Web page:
Brokerage Commissions and Institutional Trading Patterns
Michael Goldstein (),
Paul Irvine (),
Eugene Kandel () and
Zvi Wiener ()
Discussion Paper Series from The Federmann Center for the Study of Rationality, the Hebrew University, Jerusalem
Why do brokers charge per-share commissions to institutional traders? What determines the commission charge? We examine commissions and order flow for a sample of institutional orders and find that most per-share commissions are concentrated at only a few price points, primarily 5 and 6 cents per share. Further, we find that the prior-period commission, rather than execution costs, is the strongest determinant of next period's commission. These results are inconsistent with negotiation of commissions on an order-by-order basis or with the impression of a continuous transaction cost that is deduced from the distribution of percentage commissions, suggesting that commissions are not a marginal cost of execution. We also find that institutional clients concentrate their order flow with a small set of brokers, and that small institutions concentrate more than large institutions. Collectively, our results suggest that brokers and their institutional clients enter into long-term agreements where the per-share commission is constant, and the order flow routed to a particular broker is used to maintain the required payment for an institution's desired level of service. Commissions, therefore, constitute a convenient way of charging a predetermined fixed fee for broker services.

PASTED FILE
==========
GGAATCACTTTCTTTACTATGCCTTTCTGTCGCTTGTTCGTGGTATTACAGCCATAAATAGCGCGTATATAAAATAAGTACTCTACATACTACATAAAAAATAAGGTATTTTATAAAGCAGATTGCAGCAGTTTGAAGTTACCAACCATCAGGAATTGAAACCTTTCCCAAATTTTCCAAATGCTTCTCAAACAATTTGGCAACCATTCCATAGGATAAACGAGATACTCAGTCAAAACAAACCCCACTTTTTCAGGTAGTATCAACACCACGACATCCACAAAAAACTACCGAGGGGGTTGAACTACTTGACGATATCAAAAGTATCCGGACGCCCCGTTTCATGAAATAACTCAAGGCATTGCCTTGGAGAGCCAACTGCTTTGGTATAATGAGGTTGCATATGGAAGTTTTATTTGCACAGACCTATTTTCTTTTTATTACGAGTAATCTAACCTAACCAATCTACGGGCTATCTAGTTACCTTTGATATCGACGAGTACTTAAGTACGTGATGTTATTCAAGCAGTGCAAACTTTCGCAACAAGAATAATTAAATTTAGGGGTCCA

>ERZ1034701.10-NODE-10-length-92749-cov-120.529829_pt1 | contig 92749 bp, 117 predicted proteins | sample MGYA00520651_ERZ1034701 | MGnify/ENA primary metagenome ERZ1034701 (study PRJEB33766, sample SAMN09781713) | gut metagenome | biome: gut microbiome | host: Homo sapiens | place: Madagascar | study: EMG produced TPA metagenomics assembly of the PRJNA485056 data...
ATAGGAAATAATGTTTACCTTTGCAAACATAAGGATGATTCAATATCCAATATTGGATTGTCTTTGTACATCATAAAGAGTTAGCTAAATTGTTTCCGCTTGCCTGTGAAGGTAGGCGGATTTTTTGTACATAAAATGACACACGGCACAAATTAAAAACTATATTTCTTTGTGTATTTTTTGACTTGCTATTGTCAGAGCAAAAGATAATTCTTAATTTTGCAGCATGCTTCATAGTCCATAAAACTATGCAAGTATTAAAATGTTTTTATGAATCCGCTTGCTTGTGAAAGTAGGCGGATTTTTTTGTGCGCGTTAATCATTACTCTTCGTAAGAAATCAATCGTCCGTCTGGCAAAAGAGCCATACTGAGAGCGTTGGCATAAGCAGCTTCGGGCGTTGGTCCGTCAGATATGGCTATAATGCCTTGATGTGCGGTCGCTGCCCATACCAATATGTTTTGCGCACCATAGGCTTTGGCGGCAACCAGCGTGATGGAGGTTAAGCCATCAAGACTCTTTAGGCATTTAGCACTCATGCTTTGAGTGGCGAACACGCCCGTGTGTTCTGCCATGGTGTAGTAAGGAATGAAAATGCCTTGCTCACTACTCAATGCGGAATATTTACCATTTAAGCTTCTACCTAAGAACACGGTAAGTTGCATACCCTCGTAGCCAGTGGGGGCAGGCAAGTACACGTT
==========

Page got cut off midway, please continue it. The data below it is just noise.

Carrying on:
JEL-codes: G23 G24 (search for similar items in EconPapers)
Pages: 51 pages
New Economics Papers: this item is included in nep-acc
References: View references in EconPapers View complete reference list from CitEc
Citations: View citations in EconPapers (7) Track citations by RSS feed
Downloads: (external link)
Journal Article: Brokerage Commissions and Institutional Trading Patterns (2009)
This item may be available elsewhere in EconPapers: Search for items with the same title.
Export reference: BibTeX
RIS (EndNote, ProCite, RefMan)
Persistent link: https://EconPapers.repec.org/RePEc:huj:dispap:dp356
Access Statistics for this paper
More papers in Discussion Paper Series from The Federmann Center for the Study of Rationality, the Hebrew University, Jerusalem Contact information at EDIRC.
Bibliographic data for series maintained by Michael Simkin ().